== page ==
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Catholic video game helps kids explore their faith!

As a Catholic mom, I want my kids to know their faith. I want them to enjoy being Catholic and to celebrate our Church traditions. So I was very excited to hear about Wanderlight: A Pilgrim’s Journey. This is an immersive Catholic video game to help kids learn and deepen the practice of our faith. My daughters were happy to try out the demo with me (and can’t wait for the release of the full game!).

Catholic video game helps kids explore their faith.

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In this Catholic video game, children become a pilgrim on a quest. Throughout the game, they meet various characters, including saints, priests and nuns, laypeople, animals, and more. These characters help them complete their quests and learn more about their faith.

The game invites players to explore the four pillars of the Catholic Faith in an engaging and beautiful virtual world and venture out in their role as “the Pilgrim”—a faith-filled seeker on a quest to discover and experience core teachings of the faith while practicing how to “walk in the light” and live as a faithful disciple of Jesus Christ.

Quests in Wanderlight vary from helping to find lost puppies to gathering items for a couple’s wedding day. Along the way, they learn about the sacraments, the saints, Church teachings, Biblical figures, and more. I liked the way this game reinforces concepts we’re talking about at home, at church, and in our homeschool. For example, the girls were excited to meet St. Francis in the demo game, as we have several audiobooks and movies about him.

Saints and holy people from the Wanderlight video game.

While most video games focus on earning points or rewards of some sort, Wanderlight doesn’t. Loyola Press’s president Joellyn Cicciarelli explains, “What I like about this game is that you’re not getting points. It’s not competitive. We tried to build in intrinsic rewards versus extrinsic rewards.” The girls enjoyed moving through the quests, with the thrill of finding each item and learning more.

10-year-old playing Wanderlight video game.

This Catholic video game is targeted for kids ages 5 and up. Lily (age 10) was the first to try it out and really enjoyed it. I think some of the animation or dialogue would be a bit boring for older kids. In the demo, all the text was on the screen, but the team is working on voice overs to make it easier for younger kids who can’t read yet to play the game.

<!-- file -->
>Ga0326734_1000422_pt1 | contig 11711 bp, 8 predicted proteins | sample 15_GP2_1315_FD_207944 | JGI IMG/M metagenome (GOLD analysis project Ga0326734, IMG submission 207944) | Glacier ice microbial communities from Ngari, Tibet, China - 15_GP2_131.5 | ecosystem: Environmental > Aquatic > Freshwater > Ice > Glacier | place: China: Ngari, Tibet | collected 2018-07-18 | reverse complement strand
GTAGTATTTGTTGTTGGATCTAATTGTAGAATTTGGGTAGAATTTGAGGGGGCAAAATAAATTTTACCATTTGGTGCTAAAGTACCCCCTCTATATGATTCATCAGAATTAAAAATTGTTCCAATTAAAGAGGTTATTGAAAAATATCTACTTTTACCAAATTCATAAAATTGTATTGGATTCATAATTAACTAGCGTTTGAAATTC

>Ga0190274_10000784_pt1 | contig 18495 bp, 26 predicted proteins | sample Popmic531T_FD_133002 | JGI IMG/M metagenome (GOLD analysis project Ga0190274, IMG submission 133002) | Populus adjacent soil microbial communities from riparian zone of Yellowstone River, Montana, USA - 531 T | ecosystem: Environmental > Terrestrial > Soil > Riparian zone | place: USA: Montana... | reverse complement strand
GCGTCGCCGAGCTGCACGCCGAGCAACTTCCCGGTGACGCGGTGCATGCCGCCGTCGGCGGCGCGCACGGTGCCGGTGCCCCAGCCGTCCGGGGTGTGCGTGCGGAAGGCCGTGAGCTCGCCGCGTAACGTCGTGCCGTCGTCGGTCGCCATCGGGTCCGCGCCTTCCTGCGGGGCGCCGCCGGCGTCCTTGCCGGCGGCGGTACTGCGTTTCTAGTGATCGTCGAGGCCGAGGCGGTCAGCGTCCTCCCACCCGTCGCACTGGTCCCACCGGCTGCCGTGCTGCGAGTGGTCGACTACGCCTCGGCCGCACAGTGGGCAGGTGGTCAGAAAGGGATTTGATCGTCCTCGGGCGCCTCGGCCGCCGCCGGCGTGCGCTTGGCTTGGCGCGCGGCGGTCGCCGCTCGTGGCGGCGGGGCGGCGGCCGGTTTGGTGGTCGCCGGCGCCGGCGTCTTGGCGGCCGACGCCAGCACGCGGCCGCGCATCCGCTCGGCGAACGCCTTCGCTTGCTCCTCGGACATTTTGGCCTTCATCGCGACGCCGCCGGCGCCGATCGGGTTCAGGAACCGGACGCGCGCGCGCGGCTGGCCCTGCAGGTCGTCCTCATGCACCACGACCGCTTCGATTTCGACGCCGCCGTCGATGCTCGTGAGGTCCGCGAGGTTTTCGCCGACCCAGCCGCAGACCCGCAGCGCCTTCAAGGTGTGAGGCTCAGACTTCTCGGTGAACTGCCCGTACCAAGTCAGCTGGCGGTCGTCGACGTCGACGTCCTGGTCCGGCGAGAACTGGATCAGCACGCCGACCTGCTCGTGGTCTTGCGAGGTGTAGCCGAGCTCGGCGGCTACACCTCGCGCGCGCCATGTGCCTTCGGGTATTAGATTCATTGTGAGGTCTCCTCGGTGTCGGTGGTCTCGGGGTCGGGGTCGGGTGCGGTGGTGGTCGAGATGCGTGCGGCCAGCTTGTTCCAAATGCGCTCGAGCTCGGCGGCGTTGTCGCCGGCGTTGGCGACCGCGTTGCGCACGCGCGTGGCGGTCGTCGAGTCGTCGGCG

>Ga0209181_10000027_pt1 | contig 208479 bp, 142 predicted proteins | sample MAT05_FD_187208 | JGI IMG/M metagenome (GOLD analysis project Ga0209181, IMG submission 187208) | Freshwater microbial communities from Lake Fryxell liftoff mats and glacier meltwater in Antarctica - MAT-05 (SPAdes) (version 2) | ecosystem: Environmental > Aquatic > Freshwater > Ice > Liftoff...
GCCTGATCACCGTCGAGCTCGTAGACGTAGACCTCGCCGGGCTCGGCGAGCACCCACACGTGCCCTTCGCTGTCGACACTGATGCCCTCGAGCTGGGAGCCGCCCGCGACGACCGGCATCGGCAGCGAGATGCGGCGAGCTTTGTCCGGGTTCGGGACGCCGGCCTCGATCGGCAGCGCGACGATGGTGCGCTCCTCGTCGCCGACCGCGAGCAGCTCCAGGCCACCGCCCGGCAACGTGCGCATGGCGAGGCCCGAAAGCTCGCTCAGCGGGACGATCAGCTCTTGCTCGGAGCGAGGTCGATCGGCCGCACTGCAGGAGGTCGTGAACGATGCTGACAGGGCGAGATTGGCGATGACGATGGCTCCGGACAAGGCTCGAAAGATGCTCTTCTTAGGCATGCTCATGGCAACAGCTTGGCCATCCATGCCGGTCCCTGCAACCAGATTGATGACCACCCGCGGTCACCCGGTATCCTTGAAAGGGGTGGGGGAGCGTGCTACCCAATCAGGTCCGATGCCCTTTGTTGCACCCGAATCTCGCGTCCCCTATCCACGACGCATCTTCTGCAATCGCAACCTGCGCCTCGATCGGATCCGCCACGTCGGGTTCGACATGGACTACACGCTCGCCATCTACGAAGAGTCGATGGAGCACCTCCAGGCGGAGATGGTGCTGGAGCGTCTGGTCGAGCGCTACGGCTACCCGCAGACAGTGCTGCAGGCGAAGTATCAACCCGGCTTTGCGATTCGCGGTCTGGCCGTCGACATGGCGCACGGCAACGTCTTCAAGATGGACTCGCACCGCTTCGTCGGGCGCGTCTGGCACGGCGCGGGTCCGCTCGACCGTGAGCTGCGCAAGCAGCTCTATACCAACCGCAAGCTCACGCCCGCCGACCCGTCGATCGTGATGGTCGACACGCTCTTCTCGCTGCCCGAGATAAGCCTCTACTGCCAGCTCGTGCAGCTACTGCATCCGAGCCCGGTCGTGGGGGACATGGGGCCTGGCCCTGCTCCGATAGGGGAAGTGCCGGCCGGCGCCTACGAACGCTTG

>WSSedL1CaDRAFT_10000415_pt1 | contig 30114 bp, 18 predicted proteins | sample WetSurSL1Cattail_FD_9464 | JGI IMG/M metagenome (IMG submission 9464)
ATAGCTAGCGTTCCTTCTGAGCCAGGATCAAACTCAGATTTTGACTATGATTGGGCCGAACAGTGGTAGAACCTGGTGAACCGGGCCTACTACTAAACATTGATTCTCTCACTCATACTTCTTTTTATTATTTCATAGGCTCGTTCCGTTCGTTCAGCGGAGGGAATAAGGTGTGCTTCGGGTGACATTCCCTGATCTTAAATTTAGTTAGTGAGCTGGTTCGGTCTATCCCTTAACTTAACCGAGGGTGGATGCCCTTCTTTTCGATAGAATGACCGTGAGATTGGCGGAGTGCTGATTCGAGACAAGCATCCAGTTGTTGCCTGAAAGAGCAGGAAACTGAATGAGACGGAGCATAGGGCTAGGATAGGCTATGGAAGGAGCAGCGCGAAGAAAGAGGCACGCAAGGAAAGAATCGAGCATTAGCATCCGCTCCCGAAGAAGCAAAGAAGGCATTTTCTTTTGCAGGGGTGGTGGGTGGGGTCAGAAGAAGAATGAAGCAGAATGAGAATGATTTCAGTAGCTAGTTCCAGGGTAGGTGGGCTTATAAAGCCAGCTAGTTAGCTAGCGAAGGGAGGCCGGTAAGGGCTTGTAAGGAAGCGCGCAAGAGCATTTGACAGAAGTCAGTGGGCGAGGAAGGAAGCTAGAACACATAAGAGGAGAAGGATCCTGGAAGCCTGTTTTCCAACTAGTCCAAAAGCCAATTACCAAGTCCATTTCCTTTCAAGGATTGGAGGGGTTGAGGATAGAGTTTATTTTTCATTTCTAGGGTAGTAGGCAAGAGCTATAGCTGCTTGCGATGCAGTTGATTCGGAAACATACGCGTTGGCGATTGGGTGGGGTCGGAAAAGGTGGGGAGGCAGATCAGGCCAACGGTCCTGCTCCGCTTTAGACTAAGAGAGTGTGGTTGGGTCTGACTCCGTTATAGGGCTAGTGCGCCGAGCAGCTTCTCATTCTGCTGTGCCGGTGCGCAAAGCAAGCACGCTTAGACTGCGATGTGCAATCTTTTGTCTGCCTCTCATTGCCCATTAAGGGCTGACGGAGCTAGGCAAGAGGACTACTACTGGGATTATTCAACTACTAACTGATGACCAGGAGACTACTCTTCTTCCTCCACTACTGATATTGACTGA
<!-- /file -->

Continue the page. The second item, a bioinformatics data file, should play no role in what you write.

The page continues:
Players move at their own pace to complete quests that invite them to make ethical and moral choices while interacting with characters that include saints and holy people. Each level ends with a special invitation for Pilgrims to encounter Christ in prayer and look back upon their adventures to reflect on what they’ve learned.

Kids can personalize their pilgrim avatar’s skin colour and tunic colour before starting their game. The pilgrim is a gender-neutral figure with a big hooded cape who carries a lantern as he/she goes about the quests. There are three “worlds” or zones for kids to explore: the city, the valley, and the forest. I thought the animation in this video game was adorable, and draws kids in to the world of Wanderlight.

The forest in the Wanderlight video game.

Wanderlight can also be used in a homeschool or parish religious education program. The game content overlaps with faith concepts, so the game can be used to enhance Finding God: Our Response to God’s Gifts®, Christ Our Life®, or any faith formation program. You could use the game to introduce the concepts to kids, who can then learn more about it through their books. Or teach children about the concepts and then have them play the game to apply what they’ve learned.

Overall, I’m super excited about this new Catholic video game to help kids explore their faith. You can drop by the website to learn more about it and sign up for updates. Wanderlight will also be coming soon to your favourite app store!

Siblings playing Wanderlight: A Pilgrim's Journey together.

How do you help your kids explore their faith and get excited about the Catholic Church? Do you think they’d enjoy this Catholic video game?

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